June 30, 2017

Free All P.O.W.'s

by Oliver E. Lister II (author's profile)


—Free all P.O.Ws/P.Ps—
Free Leonard Peltier

Leonard Peltier is an imprisoned Native American considered by many to be a political prisoner.

He was convicted for the deaths of two FBI agents who died during a 1975 shootout on the Pine Ridge Reservation in the wake of the 1973 Wounded Knee occupation. 1973 marked the beginning of a three year period of violence on the reservation. The tribal chairman hired vigilantes, self-titled as "GOONS," to rid the reservation of the American Indian Movement (AIM).

More than 60 traditional tribal members and AIM members were murdered. Evidence indicated GOON responsibility in the majority of the crimes but, despite a large FBI presence, nothing was done to stop the violence.

Peltier was an AIM leader and was asked by traditional people at Pine Ridge, South Dakota to support and protect the traditional people being targeted for violence. Peltier and a group of AIM members set up camp on a ranch owned by the traditional Jumping Bull family.

On June 26, 1975, two FBI agents in unmarked cars followed a pick-up truck onto the Jumping Bull ranch. The families immediately became alarmed and feared an attack. Shots were heard and a shootout erupted. More than 150 agents, GOONS, and law enforcement surrounded the ranch.

When the shootout ended, the two FBI agents and one Native American lay dead. The agents were injured in the shootout and were then shot at close range. The Native American, Joseph Stuntz, was shot in the head by a sniper's bullet. Stuntz's death has never been investigated, nor has anyone ever been charged in connection with his death.

According to FBI documents, more than 40 Native Americans participated in the gunfight, but only Bob Robideau, Darrell Butler, and Peltier were brought to trial.

Robideau and Butler were arrested first and went to trial. A federal jury in Iowa acquitted them on grounds of self-defense, finding that their participation in the shootout was justified given the climate of fear that existed on the reservation.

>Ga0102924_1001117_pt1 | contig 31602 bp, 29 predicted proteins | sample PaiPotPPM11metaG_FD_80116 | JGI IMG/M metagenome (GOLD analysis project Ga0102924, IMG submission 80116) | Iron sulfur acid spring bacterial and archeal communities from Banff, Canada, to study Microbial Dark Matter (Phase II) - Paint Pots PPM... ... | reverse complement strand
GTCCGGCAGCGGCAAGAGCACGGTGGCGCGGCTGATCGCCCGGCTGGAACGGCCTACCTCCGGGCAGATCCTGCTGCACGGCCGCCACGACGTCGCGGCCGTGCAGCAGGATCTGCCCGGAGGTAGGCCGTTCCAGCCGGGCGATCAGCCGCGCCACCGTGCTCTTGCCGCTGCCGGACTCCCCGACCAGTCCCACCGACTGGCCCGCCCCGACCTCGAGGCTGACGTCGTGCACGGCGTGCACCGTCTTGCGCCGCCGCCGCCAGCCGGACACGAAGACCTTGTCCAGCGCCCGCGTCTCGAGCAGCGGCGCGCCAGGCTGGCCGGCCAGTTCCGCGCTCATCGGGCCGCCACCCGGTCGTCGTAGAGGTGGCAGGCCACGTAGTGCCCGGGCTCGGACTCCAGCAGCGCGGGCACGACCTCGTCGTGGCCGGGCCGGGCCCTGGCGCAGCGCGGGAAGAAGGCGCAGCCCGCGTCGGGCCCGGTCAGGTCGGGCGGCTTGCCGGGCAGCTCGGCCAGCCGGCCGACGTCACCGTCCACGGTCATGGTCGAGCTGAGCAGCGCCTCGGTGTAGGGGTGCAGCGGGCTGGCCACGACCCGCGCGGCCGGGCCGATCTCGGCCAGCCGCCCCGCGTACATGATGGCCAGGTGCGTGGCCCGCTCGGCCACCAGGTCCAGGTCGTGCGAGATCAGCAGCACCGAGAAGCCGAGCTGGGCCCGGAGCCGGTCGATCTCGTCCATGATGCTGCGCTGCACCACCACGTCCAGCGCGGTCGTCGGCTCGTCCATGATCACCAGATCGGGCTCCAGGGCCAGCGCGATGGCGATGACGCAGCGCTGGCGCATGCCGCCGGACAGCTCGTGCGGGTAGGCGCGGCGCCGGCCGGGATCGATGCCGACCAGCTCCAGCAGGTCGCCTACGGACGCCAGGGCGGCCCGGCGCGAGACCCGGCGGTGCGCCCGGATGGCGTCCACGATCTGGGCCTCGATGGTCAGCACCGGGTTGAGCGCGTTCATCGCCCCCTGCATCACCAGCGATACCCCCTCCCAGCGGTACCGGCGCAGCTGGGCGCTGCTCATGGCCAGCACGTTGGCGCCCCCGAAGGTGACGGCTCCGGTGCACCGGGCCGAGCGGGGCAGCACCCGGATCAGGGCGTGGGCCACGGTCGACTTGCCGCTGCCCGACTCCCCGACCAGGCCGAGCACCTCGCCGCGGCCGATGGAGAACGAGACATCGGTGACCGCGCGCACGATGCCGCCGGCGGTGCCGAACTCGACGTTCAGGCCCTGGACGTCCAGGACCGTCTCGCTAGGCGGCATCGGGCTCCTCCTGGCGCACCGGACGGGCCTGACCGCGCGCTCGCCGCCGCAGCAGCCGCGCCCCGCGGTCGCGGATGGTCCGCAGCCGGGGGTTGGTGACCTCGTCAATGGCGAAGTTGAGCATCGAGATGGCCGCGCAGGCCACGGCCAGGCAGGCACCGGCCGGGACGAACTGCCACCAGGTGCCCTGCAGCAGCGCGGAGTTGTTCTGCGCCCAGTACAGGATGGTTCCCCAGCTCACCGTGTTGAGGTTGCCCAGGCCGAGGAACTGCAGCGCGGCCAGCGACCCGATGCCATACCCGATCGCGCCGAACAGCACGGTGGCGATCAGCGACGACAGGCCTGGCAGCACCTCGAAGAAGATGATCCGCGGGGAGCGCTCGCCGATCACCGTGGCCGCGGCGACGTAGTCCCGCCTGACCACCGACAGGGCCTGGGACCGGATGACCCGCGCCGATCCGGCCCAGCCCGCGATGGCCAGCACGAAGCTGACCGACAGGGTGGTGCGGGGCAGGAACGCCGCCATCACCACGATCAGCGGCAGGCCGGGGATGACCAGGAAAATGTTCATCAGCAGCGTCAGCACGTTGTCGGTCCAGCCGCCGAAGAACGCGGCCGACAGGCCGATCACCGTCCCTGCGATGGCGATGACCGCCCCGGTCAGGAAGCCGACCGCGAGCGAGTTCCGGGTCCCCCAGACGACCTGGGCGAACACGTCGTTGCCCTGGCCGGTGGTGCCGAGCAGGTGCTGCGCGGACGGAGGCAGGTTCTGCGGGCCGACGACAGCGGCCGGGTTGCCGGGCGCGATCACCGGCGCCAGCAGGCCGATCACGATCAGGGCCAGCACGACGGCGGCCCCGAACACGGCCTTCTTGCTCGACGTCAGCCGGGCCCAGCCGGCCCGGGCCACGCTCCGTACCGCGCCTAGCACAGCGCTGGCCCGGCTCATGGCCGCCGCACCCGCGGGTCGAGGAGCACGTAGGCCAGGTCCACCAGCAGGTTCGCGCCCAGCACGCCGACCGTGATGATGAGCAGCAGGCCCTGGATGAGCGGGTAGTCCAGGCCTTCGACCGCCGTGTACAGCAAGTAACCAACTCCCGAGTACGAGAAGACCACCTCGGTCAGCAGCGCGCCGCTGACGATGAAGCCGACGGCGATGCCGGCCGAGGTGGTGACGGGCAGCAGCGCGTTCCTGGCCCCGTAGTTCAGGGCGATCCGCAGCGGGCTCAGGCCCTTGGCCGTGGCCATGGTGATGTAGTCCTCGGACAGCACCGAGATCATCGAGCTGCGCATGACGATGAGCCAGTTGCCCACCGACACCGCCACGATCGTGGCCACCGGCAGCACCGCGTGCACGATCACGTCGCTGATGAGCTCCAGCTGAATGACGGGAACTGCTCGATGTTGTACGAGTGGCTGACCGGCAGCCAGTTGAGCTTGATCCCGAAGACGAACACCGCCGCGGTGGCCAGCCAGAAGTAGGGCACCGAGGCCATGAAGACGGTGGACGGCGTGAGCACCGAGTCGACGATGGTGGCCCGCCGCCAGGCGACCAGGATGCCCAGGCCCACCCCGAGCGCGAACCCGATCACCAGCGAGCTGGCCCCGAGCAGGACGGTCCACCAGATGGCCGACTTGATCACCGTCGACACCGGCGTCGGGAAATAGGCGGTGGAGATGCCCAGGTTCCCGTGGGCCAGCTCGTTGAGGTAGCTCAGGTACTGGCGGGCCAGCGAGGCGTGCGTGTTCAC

Peltier was arrested in Canada in 1976. The U.S. presented the Canadian court with affidavits by Myrtle Poor Bear who said she was Peltier's girlfriend and allegedly saw him shoot the agents. In fact, Poor Bear had never met Peltier and was not present during the shootout. Soon after, Poor Bear recanted her statements and said the FBI threatened her and coerced her into signing the affidavits.

Peltier was extradited to the U.S. where he was tried in 1977. The trial was held in North Dakota. Unlike the Iowa trial, evidence on violence on Pine Ridge was severely restricted. An FBI agent, who had previously testified that they had a pickup truck on the scene, changed his account, stating that the agents had followed a van onto the scene, a vehicle which Peltier drove occasionally.

Three teenager witnesses testified against Peltier, but later admitted that the FBI forced them to testify. The government claimed it had provided the defense with all FBI documents concerning the case, but 140,000 pages had been withheld. A FBI ballistics expert testified that a casing found near the agents' bodies matched the gun tied to Peltier. However, a ballistics test proving the casing did not come from the gun tied to Peltier was intentionally concealed. The jury, unaware of the facts, found Peltier guilty. He was sentenced to two consecutive life terms.

Following the discovery of new evidence, Peltier sought a new trial. The Eight Circuit ruled, "There is a possibility that the jury would have acquitted Peltier had the record and data improperly withheld from the defense been available to him in order to better exploit and reinforce the inconsistencies casting strong doubts upon the government's case." Yet the court denied a new trial.

The government attorney conceded that the government does not know who shot the agents, stating that Peltier is equally guilty whether he shot the agents at point-blank range or participated in the shootout from a distance.

Judge Heaney, the appeals court judge, has since voiced firm support for Peltier's release, stating that the FBI used improper tactics, the FBI was equally responsible for the shootout, and that Peltier's release would promote healing with Native Americans. Peltier suffers from diabetes, high blood pressure, and a heart condition. Time for justice is short.

Nationally: Leonard Peltier Defense Committee

Locally: Lake Superior Socialist Action


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